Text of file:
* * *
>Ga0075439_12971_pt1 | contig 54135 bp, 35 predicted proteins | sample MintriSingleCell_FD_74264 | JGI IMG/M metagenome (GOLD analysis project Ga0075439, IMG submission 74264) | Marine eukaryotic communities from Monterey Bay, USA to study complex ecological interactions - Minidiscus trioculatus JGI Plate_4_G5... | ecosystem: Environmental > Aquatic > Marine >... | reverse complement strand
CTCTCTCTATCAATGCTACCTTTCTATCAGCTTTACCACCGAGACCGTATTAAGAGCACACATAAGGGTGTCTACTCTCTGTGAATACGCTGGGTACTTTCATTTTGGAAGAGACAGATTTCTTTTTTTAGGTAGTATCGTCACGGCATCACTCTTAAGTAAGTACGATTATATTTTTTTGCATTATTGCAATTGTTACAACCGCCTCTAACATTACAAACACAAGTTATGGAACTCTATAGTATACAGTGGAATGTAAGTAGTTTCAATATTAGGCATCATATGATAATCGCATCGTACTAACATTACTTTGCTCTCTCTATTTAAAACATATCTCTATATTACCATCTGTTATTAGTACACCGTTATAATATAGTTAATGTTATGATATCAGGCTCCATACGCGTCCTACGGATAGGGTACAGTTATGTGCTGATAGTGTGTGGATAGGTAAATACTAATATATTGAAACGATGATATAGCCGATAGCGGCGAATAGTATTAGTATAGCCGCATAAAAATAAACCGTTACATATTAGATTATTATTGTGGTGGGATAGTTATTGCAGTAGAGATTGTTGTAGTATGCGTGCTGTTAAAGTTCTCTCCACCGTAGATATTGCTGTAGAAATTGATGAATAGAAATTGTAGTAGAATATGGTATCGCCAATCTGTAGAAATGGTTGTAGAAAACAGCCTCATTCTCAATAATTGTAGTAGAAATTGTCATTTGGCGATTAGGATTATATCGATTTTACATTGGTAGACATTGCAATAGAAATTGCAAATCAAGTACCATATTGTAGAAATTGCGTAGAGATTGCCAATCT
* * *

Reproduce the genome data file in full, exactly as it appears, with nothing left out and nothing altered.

>Ga0075439_12971_pt1 | contig 54135 bp, 35 predicted proteins | sample MintriSingleCell_FD_74264 | JGI IMG/M metagenome (GOLD analysis project Ga0075439, IMG submission 74264) | Marine eukaryotic communities from Monterey Bay, USA to study complex ecological interactions - Minidiscus trioculatus JGI Plate_4_G5... | ecosystem: Environmental > Aquatic > Marine >... | reverse complement strand
CTCTCTCTATCAATGCTACCTTTCTATCAGCTTTACCACCGAGACCGTATTAAGAGCACACATAAGGGTGTCTACTCTCTGTGAATACGCTGGGTACTTTCATTTTGGAAGAGACAGATTTCTTTTTTTAGGTAGTATCGTCACGGCATCACTCTTAAGTAAGTACGATTATATTTTTTTGCATTATTGCAATTGTTACAACCGCCTCTAACATTACAAACACAAGTTATGGAACTCTATAGTATACAGTGGAATGTAAGTAGTTTCAATATTAGGCATCATATGATAATCGCATCGTACTAACATTACTTTGCTCTCTCTATTTAAAACATATCTCTATATTACCATCTGTTATTAGTACACCGTTATAATATAGTTAATGTTATGATATCAGGCTCCATACGCGTCCTACGGATAGGGTACAGTTATGTGCTGATAGTGTGTGGATAGGTAAATACTAATATATTGAAACGATGATATAGCCGATAGCGGCGAATAGTATTAGTATAGCCGCATAAAAATAAACCGTTACATATTAGATTATTATTGTGGTGGGATAGTTATTGCAGTAGAGATTGTTGTAGTATGCGTGCTGTTAAAGTTCTCTCCACCGTAGATATTGCTGTAGAAATTGATGAATAGAAATTGTAGTAGAATATGGTATCGCCAATCTGTAGAAATGGTTGTAGAAAACAGCCTCATTCTCAATAATTGTAGTAGAAATTGTCATTTGGCGATTAGGATTATATCGATTTTACATTGGTAGACATTGCAATAGAAATTGCAAATCAAGTACCATATTGTAGAAATTGCGTAGAGATTGCCAATCT